Synaptic will require bug #80753 to be fixed so that the lock is only made when changes are applied. It then also needs to integrate with the download script to display progress and proceed with installation automatically.

Ubuntu Software Centre would just need to integrate with the script because it is not affected by bug #80753 anyway.

So I'm assigning this bug to me, but for Synaptic this solution is blocked by bug #80753, so can someone please try to fix that.

[1] http://xyne.archlinux.ca/projects/pacserve/
[2] http://venator.ath.cx/dw/doku.php?id=linux:pkgdistcache

Changed in apt:
assignee: nobody → James Haigh (james.r.haigh)
status: New → In Progress
Julian Andres Klode (juliank) wrote :

Your local hacks are not part of APT, so do not assign bugs for your personal hacking projects.

Changed in apt:
assignee: James Haigh (james.r.haigh) → Julian Andres Klode (juliank)
status: In Progress → New
assignee: Julian Andres Klode (juliank) → nobody
Julian Andres Klode (juliank) wrote :

I'd prefer to close this as "Won't fix" or "Opinion", as it is contradicts plans for APT to download and install in parallel; but will discuss this in the APT team first.

James Haigh (james.r.haigh) wrote :

"Your local hacks are not part of APT, so do not assign bugs for your personal hacking projects."

Sorry Julian, I just wanted to help.

However, they won't be "local" and they won't be "hacks" any more than APT is a 'hack' for dpkg.

Changed in aptboost:
status: New → In Progress
importance: Undecided → Critical
assignee: nobody → James Haigh (james.r.haigh)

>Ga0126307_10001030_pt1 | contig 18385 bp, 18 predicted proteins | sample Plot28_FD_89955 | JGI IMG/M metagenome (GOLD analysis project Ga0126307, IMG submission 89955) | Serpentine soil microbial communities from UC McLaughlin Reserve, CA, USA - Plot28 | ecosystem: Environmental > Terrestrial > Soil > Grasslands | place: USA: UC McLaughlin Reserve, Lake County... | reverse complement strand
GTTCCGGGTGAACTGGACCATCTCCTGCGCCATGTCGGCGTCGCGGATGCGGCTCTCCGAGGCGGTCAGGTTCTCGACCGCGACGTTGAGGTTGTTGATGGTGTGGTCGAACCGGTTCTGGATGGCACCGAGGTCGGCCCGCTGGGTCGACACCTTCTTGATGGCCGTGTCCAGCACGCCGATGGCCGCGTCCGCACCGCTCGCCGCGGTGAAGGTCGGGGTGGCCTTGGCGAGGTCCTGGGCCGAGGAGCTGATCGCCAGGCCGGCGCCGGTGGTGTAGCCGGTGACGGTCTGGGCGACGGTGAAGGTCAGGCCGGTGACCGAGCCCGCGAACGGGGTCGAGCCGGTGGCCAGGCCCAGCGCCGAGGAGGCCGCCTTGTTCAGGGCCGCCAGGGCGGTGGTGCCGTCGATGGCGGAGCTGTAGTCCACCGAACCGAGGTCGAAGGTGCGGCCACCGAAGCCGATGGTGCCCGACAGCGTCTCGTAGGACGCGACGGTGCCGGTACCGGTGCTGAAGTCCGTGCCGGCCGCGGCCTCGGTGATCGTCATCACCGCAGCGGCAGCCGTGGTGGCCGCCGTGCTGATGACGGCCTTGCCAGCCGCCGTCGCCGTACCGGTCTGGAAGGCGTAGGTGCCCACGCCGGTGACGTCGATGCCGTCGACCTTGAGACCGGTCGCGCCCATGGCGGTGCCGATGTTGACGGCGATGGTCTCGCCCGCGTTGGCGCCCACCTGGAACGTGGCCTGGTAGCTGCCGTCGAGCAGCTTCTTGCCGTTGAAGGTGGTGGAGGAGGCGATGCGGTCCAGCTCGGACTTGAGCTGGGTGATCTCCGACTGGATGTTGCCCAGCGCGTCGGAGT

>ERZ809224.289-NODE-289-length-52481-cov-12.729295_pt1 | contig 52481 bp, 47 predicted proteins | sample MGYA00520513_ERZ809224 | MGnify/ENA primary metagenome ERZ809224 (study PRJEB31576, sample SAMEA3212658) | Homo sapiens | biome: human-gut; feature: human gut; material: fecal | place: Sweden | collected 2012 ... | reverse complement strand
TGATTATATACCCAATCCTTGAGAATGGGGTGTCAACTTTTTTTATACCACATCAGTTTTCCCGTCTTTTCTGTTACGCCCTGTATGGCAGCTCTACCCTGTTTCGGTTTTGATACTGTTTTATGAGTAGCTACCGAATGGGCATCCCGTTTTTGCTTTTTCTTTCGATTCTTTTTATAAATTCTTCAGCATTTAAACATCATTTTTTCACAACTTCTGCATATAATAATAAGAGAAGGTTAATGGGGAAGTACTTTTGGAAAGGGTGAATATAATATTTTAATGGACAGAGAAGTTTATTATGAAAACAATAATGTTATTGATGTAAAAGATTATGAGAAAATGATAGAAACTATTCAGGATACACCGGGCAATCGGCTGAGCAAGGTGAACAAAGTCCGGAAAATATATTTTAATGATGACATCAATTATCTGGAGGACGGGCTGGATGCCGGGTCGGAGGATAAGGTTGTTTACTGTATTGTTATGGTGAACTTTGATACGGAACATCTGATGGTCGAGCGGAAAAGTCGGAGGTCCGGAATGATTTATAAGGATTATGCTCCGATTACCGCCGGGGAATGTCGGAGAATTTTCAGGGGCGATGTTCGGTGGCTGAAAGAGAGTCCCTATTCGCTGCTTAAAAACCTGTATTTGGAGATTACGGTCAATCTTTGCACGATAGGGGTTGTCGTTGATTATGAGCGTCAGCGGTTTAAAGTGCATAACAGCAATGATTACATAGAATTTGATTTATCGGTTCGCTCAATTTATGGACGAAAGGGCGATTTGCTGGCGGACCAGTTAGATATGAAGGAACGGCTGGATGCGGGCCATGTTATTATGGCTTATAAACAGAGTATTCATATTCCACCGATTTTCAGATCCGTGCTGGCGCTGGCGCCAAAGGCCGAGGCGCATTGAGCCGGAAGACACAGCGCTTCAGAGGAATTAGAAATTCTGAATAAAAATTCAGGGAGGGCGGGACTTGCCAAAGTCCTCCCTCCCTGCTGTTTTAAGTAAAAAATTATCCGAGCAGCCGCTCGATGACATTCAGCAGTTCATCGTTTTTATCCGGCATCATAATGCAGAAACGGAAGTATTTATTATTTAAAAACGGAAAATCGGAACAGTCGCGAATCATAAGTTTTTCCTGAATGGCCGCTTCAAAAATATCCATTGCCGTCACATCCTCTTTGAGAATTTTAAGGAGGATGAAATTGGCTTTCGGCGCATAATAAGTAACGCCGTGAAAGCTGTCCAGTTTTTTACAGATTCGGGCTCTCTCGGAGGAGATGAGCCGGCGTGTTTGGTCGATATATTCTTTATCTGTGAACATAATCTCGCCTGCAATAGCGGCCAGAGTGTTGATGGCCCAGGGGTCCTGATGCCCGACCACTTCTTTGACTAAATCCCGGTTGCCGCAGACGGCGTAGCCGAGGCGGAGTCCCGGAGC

Changed in synaptic:
status: New → Confirmed
James Haigh (james.r.haigh) wrote :

I don't mind you closing this as 'Won't fix', as I'm now working on a fix for apt-get.

What are the plans for APT to download and install in parallel? That's one of my goals.

Michael Vogt (mvo) wrote :

Hey James! Great to hear that you work on a more general fix for apt-get. You may want to join the irc channel #debian-apt on irc.oftc.net at some point to talk about your plans so that we can coordinate.

Download and install in parallel is currently progressing only slowly, during the current summer of code we got a new order algorithm that can now order the packages in a way that puts them together in groups that can be installed independently.

You linksed to "pacserve" which is quite interessting. Are you aware of the similar (but not quite the same) project "squid-deb-proxy" and "squid-deb-proxy-client" ?

Michael Vogt (mvo) wrote :

I close this as won't fix for apt and synaptic for now. I personally think that its a good idea, but its at the wrong layer. I.e. there should be something like aptdaemon or packagekit that you can tell do queue another download and it should just do that. This may requires some targeted changes in libapt as well, so I'm inclined for a "whishlist" tag actually.

Changed in synaptic (Ubuntu):
status: New → Won't Fix
Changed in apt (Ubuntu):
status: New → Won't Fix
Changed in apt:
status: New → Won't Fix
Changed in synaptic:
status: Confirmed → Won't Fix